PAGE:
3. If a class action suit or other manner of retribution is possible, count me in. I have email and voicemail from the man. He colluded with opposing counsel, I am certain. My case was damaged so severely it nearly lost me everything and I am still paying dearly.

  4. There's probably a lot of blame that can be cast around for Indiana Tech's abysmal bar passage rate this last February. The folks who decided that Indiana, a state with roughly 16,000 to 18,000 attorneys, needs a fifth law school need to question the motives that drove their support of this project. Others, who have been "strong supporters" of the law school, should likewise ask themselves why they believe this institution should be supported. Is it because it fills some real need in the state? Or is it, instead, nothing more than a resume builder for those who teach there part-time? And others who make excuses for the students' poor performance, especially those who offer nothing more than conspiracy theories to back up their claims--who are they helping? What evidence do they have to support their posturing? Ultimately, though, like most everything in life, whether one succeeds or fails is entirely within one's own hands. At least one student from Indiana Tech proved this when he/she took and passed the February bar. A second Indiana Tech student proved this when they took the bar in another state and passed. As for the remaining 9 who took the bar and didn't pass (apparently, one of the students successfully appealed his/her original score), it's now up to them (and nobody else) to ensure that they pass on their second attempt. These folks should feel no shame; many currently successful practicing attorneys failed the bar exam on their first try. These same attorneys picked themselves up, dusted themselves off, and got back to the rigorous study needed to ensure they would pass on their second go 'round. This is what the Indiana Tech students who didn't pass the first time need to do. Of course, none of this answers such questions as whether Indiana Tech should be accredited by the ABA, whether the school should keep its doors open, or, most importantly, whether it should have even opened its doors in the first place. Those who promoted the idea of a fifth law school in Indiana need to do a lot of soul-searching regarding their decisions. These same people should never be allowed, again, to have a say about the future of legal education in this state or anywhere else. Indiana already has four law schools. That's probably one more than it really needs. But it's more than enough.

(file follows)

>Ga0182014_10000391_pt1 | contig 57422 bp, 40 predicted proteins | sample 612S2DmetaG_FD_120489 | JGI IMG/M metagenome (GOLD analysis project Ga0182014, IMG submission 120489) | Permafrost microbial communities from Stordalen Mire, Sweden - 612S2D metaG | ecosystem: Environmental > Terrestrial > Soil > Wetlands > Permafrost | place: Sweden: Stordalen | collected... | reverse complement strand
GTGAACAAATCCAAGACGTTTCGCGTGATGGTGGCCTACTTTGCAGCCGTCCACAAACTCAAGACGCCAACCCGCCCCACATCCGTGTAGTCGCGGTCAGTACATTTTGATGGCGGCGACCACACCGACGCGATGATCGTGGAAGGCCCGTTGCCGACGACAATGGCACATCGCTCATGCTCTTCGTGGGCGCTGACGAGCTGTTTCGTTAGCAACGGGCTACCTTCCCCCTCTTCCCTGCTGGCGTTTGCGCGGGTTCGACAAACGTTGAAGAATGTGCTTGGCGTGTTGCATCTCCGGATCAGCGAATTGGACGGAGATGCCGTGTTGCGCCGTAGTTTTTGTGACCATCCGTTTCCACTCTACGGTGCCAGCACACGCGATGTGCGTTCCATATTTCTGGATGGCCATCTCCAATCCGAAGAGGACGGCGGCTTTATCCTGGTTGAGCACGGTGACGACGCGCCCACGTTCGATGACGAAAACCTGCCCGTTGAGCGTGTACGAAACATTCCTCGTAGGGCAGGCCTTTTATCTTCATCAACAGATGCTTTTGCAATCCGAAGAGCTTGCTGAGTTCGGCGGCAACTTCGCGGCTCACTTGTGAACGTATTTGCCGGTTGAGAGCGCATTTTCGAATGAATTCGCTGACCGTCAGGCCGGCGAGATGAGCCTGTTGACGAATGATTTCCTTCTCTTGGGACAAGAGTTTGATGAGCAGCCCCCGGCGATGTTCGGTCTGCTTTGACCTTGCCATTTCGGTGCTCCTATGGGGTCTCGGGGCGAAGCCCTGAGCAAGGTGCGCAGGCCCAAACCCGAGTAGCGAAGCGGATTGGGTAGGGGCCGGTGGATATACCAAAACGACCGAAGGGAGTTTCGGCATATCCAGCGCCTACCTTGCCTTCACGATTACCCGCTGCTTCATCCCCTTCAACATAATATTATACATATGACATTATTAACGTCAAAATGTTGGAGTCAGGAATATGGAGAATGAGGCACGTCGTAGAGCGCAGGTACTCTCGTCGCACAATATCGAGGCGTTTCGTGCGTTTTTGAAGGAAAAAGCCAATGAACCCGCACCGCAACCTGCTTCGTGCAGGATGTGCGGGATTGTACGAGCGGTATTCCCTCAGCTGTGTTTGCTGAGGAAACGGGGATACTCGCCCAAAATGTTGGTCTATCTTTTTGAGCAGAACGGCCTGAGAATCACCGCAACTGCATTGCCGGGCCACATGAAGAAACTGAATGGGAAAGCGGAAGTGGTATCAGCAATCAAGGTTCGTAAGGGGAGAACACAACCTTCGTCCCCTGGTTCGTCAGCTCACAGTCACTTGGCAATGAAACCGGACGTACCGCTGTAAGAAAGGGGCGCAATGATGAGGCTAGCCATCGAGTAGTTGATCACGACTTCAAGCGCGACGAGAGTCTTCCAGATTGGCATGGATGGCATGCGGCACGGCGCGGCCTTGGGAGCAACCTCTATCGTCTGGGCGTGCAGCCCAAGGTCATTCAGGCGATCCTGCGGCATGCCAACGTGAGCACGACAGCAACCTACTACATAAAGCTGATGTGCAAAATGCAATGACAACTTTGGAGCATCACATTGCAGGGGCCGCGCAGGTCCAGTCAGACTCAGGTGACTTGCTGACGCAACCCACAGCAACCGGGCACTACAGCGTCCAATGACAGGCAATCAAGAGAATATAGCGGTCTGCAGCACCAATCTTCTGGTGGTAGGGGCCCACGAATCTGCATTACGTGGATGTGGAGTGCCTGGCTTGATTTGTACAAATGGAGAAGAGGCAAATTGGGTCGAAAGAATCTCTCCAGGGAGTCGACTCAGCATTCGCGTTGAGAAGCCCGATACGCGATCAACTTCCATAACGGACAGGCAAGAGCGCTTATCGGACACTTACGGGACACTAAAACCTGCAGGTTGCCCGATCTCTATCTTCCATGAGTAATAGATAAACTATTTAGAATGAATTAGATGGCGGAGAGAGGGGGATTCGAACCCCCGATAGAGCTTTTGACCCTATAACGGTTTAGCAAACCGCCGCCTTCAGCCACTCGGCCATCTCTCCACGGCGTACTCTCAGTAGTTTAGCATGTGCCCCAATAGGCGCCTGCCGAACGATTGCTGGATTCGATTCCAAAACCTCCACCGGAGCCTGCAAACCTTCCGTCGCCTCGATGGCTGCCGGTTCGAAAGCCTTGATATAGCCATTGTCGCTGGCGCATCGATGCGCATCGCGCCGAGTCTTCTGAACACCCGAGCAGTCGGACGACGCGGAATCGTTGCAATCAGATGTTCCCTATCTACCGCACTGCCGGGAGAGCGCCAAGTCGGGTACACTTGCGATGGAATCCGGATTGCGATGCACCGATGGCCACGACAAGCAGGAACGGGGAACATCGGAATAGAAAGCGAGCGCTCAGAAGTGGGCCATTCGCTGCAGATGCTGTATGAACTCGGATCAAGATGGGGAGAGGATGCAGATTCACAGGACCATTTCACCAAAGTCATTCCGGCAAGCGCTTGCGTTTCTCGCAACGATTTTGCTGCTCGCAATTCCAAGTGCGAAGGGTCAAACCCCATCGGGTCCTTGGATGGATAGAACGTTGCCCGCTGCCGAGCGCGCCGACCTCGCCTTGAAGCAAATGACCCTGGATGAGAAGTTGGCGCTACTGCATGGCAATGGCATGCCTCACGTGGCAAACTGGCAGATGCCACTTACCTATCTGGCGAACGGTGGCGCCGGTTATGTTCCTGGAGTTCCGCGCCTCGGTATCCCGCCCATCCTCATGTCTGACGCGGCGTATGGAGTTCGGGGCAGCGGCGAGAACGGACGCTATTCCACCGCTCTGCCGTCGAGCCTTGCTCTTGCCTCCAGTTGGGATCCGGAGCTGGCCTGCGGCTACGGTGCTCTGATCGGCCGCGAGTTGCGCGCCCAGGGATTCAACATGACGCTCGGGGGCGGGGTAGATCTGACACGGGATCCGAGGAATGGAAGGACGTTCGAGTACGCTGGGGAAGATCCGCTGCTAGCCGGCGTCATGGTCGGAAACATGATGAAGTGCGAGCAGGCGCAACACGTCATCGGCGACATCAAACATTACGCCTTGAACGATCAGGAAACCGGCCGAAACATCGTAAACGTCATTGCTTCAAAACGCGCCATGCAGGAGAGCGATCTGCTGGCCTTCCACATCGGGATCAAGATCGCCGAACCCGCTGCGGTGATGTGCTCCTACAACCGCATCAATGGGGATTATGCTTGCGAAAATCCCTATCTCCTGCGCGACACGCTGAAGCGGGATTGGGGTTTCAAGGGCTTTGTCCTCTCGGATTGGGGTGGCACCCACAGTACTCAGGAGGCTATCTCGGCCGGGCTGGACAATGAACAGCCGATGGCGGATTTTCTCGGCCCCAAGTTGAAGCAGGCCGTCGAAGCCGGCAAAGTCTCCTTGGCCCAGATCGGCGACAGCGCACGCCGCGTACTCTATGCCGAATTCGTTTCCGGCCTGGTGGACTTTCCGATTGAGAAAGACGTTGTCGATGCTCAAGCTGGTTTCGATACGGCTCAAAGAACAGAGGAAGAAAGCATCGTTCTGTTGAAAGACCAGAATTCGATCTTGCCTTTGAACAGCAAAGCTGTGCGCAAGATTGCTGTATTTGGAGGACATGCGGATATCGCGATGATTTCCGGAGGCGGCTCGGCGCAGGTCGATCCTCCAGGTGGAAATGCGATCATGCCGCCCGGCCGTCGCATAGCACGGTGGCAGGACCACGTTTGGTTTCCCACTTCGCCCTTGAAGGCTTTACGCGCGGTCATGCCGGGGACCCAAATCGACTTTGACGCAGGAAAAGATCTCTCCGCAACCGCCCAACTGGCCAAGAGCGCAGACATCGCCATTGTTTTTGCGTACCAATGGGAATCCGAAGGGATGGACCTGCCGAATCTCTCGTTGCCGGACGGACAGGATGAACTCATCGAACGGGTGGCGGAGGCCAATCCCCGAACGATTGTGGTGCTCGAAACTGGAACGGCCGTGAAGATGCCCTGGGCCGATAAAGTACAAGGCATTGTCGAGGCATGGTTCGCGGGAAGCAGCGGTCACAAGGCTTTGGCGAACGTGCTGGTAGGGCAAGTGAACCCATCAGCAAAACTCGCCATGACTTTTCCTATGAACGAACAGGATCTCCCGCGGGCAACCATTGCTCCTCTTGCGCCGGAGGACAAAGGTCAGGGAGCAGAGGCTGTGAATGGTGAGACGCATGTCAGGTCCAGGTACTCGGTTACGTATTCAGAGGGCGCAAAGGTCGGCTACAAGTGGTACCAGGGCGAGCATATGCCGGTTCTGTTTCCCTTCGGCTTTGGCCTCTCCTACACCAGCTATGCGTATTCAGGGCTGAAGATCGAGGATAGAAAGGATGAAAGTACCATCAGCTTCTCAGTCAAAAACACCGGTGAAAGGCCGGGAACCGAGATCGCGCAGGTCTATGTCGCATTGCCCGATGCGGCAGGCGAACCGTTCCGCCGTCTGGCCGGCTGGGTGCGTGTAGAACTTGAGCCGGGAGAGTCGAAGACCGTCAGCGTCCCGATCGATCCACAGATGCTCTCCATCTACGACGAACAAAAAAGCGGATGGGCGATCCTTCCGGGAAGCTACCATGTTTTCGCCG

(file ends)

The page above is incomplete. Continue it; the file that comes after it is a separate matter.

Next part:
5. This man Steve Hubbard goes on any online post or forum he can find and tries to push his company. He said court reporters would be obsolete a few years ago, yet here we are. How does he have time to search out every single post about court reporters and even spy in private court reporting forums if his company is so successful???? Dude, get a life. And back to what this post was about, I agree that some national firms cause a huge problem.